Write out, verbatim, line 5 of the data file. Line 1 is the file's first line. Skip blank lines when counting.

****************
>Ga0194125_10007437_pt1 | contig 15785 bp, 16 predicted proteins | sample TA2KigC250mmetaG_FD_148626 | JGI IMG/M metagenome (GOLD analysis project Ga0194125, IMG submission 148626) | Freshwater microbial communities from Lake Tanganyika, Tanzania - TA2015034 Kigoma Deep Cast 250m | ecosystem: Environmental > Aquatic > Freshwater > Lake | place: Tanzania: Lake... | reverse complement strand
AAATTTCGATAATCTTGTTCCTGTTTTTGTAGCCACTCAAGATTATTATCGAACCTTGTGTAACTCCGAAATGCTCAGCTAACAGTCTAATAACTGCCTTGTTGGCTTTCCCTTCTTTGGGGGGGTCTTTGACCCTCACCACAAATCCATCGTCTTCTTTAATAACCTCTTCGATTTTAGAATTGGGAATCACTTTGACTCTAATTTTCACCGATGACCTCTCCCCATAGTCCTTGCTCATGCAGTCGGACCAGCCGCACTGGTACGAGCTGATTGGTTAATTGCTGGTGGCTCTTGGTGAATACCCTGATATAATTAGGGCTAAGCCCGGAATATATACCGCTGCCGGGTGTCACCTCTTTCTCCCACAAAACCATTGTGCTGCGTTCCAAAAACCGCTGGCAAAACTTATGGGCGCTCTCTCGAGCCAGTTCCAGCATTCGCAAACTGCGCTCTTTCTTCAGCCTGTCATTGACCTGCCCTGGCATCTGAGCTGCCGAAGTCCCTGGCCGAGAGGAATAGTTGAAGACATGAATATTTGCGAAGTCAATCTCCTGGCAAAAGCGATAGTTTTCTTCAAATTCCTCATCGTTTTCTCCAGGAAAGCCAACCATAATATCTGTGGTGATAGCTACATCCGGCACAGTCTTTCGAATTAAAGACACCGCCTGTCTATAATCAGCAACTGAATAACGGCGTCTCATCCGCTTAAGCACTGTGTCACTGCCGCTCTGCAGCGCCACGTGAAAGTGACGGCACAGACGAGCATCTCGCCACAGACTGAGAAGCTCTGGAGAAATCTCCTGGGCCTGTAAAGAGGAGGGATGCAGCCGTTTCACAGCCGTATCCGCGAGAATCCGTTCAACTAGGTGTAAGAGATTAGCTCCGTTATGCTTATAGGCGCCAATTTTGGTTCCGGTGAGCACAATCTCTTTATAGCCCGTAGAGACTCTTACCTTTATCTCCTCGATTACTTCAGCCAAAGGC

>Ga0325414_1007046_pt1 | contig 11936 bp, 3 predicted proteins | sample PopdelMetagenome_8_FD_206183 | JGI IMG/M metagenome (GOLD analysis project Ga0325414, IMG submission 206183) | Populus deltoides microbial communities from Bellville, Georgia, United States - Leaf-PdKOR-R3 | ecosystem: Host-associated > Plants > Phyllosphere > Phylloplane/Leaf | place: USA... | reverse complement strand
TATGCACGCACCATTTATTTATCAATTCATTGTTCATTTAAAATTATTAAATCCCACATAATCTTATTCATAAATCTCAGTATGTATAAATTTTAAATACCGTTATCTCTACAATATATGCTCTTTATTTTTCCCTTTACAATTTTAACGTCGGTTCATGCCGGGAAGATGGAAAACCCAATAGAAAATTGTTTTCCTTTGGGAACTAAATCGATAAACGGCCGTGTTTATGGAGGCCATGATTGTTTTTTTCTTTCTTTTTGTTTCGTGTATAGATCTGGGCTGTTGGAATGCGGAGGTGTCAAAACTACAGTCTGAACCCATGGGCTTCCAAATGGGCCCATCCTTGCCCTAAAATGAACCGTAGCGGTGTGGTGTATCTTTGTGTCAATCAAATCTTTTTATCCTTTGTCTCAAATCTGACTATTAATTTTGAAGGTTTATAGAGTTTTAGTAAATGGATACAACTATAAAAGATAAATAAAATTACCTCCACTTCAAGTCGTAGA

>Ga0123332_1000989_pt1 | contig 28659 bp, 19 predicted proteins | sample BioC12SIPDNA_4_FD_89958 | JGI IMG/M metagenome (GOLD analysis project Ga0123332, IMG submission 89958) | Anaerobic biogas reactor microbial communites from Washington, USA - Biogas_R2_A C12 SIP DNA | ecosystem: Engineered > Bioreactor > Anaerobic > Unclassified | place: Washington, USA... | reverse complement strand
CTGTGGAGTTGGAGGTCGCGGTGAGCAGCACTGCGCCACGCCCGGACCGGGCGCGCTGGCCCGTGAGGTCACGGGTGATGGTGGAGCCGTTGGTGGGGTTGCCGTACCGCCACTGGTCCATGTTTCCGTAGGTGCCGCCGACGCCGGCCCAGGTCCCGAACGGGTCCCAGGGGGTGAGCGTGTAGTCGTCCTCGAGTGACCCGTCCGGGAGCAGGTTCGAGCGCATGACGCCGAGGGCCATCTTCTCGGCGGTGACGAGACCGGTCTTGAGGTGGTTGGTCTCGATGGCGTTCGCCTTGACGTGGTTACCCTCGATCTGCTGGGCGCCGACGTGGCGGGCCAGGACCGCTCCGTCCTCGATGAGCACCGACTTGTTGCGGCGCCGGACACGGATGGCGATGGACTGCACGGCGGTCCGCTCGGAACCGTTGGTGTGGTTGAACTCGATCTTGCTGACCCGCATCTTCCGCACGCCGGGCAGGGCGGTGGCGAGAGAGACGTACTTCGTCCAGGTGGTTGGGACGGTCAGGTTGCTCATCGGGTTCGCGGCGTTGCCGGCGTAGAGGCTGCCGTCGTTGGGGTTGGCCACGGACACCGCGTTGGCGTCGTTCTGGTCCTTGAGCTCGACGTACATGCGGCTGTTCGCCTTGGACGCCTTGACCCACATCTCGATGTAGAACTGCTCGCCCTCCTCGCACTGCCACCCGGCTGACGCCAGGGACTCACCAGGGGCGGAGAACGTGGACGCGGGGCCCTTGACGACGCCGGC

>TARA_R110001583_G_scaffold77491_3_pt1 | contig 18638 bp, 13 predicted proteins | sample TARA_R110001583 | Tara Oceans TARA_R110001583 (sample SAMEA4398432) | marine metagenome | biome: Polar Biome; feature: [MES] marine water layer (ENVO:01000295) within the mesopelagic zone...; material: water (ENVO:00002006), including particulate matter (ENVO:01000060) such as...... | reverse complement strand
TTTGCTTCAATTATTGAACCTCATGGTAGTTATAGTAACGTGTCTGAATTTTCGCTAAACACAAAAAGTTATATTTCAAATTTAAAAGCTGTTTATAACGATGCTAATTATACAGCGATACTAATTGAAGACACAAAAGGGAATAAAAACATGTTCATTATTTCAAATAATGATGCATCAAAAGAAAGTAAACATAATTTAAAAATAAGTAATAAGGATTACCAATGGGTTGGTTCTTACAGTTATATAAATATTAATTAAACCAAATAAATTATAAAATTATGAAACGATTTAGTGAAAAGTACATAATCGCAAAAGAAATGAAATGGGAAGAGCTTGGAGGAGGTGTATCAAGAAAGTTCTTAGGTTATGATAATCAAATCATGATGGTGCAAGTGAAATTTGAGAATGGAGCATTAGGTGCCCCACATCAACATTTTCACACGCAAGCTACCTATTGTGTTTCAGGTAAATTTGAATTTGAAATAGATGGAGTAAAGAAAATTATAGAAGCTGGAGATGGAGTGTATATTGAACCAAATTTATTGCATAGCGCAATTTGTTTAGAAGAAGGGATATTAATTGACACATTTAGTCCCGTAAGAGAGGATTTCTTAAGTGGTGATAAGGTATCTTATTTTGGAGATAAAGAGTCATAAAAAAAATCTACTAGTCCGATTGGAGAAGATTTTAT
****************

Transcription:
>Ga0123332_1000989_pt1 | contig 28659 bp, 19 predicted proteins | sample BioC12SIPDNA_4_FD_89958 | JGI IMG/M metagenome (GOLD analysis project Ga0123332, IMG submission 89958) | Anaerobic biogas reactor microbial communites from Washington, USA - Biogas_R2_A C12 SIP DNA | ecosystem: Engineered > Bioreactor > Anaerobic > Unclassified | place: Washington, USA... | reverse complement strand